Australian consumers expect better delivery options, but at what cost?
Australian consumers will pay the most for overnight shipping and are the least concerned about the environmental impacts of online shopping, says a new global report.
New research from BigCommerce, ‘Shipping, Delivered: Best Practices and Expectations for 2019’, examined responses from nearly 3000 digital consumers and 800 online merchants to understand the role that shipping plays in the consumer purchase journey – and how brands are adjusting to meet shifting expectations.
According to the study, three in five Australian consumers are willing to pay an extra $20 for overnight shipping.
“This is likely due to our geography, Amazon’s limited time in the market and the scarcity of options available for free express shipping,” says Shannon Ingrey, APAC vice president and general manager at BigCommerce.
In addition, the study also found that 71% of Australian respondents have made the conscious decision not to purchase something through an online store because of limited shipping options.
“And, since one in five Aussies would even give up their daily coffee in exchange for free shipping on their online orders, this suggests that we’ve not yet been made accustomed to the service as a complementary offering from retailers.”
The research arrives at a contentious time for the delivery discussions globally. As faster, more available and more affordable shipping options have become the norm, particularly in US cities, some are beginning to question whether the environmental and human costs are worth the convenience.
This past week, during Amazon’s annual fire sale ‘Prime Day’ on 15 and 16 July, thousands of warehouse workers went on strike in protest of low wages and poor working conditions.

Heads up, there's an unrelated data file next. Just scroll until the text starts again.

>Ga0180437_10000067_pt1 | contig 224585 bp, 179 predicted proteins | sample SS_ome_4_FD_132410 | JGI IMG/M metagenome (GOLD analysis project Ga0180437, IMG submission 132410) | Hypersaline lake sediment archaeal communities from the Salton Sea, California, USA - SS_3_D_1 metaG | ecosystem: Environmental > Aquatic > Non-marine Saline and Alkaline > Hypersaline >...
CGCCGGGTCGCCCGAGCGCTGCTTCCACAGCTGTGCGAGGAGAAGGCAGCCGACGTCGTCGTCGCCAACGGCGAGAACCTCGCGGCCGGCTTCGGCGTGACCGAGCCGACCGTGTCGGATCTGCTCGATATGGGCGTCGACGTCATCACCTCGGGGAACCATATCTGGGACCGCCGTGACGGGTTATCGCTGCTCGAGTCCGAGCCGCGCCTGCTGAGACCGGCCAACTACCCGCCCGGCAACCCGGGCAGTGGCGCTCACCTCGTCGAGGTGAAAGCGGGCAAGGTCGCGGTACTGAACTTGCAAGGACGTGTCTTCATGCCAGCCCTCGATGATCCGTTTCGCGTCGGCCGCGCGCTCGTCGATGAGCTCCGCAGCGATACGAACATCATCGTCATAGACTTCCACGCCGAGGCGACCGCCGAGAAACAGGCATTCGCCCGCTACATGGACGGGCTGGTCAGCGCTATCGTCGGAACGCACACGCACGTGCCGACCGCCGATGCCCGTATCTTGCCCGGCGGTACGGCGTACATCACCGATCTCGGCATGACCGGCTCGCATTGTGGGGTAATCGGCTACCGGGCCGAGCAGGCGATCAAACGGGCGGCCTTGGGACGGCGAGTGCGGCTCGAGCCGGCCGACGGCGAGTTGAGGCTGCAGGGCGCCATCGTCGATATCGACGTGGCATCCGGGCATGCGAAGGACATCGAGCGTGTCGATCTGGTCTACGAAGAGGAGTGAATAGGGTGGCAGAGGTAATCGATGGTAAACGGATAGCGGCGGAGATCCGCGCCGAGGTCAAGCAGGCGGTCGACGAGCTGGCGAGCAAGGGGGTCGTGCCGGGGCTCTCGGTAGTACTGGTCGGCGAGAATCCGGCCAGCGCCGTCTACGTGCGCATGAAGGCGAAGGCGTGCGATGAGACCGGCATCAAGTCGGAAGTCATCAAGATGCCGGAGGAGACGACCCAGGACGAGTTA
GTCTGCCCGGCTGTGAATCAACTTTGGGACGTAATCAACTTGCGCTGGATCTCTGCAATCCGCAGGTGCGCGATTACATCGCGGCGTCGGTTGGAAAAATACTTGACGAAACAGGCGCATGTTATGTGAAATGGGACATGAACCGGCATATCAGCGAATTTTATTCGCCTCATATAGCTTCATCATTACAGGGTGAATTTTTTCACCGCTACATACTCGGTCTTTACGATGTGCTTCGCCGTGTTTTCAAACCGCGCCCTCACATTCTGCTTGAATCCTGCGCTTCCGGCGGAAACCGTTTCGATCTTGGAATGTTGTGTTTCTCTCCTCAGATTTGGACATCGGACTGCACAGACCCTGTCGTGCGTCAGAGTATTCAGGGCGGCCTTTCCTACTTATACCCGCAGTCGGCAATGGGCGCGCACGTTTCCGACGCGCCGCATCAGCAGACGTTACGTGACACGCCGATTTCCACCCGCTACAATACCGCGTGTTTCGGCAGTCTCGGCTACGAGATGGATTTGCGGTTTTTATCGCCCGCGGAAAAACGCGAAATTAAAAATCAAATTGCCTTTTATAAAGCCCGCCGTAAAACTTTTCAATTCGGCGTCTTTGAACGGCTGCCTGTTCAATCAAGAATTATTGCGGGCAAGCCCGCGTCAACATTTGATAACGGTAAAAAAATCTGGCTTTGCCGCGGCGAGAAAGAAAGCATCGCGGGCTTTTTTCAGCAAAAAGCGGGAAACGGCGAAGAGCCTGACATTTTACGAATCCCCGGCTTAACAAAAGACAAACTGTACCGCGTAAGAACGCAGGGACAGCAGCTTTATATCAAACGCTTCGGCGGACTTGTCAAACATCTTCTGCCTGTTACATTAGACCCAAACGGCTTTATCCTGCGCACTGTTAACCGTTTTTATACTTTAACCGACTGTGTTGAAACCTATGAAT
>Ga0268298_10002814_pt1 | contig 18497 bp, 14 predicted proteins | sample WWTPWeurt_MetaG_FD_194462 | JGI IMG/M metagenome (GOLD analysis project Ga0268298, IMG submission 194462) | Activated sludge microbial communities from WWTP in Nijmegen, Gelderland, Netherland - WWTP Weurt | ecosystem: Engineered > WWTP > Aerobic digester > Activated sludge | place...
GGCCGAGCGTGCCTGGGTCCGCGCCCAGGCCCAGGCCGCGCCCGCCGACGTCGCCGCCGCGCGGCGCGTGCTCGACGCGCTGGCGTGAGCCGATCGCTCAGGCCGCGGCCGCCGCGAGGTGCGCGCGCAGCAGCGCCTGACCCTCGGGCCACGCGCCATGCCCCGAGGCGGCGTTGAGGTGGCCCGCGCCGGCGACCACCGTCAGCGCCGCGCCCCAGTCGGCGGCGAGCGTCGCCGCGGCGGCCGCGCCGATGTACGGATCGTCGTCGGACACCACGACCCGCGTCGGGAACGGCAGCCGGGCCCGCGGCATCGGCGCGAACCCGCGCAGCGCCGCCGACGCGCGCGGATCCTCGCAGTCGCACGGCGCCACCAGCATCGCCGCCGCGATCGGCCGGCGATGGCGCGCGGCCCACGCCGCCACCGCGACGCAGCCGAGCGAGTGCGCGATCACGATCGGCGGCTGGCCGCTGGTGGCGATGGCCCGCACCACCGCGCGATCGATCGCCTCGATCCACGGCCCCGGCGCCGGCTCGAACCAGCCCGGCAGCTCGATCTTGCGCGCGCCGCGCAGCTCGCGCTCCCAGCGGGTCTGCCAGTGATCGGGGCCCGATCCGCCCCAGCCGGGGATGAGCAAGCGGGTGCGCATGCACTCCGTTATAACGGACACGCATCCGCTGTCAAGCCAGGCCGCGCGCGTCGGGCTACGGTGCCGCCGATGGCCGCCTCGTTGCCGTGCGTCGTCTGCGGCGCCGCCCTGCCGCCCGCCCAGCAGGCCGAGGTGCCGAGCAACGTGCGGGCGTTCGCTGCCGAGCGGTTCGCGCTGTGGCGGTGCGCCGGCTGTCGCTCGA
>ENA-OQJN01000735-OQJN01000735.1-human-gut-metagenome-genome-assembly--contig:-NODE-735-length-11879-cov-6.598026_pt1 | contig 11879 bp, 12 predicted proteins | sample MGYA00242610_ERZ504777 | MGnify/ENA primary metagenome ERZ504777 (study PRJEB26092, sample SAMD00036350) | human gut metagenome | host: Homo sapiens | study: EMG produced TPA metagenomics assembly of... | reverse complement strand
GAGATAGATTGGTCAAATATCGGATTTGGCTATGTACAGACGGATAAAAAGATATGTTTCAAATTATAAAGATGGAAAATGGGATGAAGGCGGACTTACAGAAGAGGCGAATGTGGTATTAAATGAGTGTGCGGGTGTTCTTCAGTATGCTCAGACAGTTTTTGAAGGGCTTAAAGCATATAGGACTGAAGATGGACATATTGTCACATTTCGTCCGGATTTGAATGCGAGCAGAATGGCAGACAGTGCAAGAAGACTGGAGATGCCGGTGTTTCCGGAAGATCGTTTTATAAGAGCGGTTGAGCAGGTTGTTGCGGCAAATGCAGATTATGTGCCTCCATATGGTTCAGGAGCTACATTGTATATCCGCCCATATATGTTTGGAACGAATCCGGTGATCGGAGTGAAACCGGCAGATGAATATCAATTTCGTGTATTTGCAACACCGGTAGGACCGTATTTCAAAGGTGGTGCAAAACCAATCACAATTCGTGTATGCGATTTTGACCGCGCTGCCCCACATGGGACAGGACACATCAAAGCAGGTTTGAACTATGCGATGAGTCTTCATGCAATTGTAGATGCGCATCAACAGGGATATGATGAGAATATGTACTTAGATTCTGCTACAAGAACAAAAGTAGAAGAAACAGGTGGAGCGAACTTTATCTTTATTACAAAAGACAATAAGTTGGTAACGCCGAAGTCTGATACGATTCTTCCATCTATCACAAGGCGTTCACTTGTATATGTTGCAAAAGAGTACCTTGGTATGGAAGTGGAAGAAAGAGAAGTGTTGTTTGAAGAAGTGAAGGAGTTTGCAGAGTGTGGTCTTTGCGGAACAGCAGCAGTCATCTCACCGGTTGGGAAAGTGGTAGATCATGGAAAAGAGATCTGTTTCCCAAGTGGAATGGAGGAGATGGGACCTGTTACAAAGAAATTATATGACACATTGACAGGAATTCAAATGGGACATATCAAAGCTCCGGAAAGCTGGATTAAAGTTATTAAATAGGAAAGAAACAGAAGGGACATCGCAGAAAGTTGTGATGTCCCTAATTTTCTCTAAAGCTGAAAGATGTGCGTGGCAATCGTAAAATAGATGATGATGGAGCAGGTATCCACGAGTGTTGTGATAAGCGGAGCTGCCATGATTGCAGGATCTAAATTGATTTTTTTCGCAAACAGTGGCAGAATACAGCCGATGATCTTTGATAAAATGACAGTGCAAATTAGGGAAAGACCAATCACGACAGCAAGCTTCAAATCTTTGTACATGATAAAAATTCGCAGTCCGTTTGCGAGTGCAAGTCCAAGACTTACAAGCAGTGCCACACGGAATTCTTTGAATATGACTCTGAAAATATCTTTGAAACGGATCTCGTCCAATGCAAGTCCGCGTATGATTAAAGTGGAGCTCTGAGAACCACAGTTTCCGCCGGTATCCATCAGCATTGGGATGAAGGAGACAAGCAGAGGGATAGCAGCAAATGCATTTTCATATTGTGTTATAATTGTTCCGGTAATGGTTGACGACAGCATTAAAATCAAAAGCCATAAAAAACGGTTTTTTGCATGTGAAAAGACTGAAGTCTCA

“Amazon is going to be telling one story about itself, which is it can ship a Kindle to your house in one day, isn’t that wonderful,” William Stolz, one Amazon worker organising the strike, told Bloomberg. “We want to take the opportunity to talk about what it takes to make that work happen and put pressure on Amazon to protect us and provide safe, reliable jobs.”
Bloomberg also reports that, in solidarity, a handful of white collar engineers flew to Minnesota to join one Amazon worker demonstration – where activists demanded the company take greater actions against climate change, reduce quota pressures and make more permanent positions available.
In terms of the environment, it seems Australian consumers are some of the worst in considering expedited shipping’s impact. BigCommerce’s research found 44% of Australian consumers do not stop to consider the environmental impact of shipping when online shopping, as opposed to 29% in the UK and 40% in the US. Despite this, BigCommerce says we are making some progress; more than half (57%) of Australian consumers often or almost always recycle packaging, compared to 60% of those in the US and 65% in the UK.
The study affirmed that shipping is increasingly becoming a more important deciding factor in the overall shopping experience – 57% of global respondents and 51% of Australian respondents say they have halted an online purchase due to a negative shipping experience. Furthermore, half of global respondents and 45% of customers in Australia avoid shopping with brands that do not offer free shipping.
- Slaves to Google and Amazon – what happens when data reliance gets out of hand? »
- Amazon Go stores to get bigger and better, Walmart looms with counter offer »
- Amazon ad business forges ahead with Sizmek acquisition »
Image credit:Bryan Angelo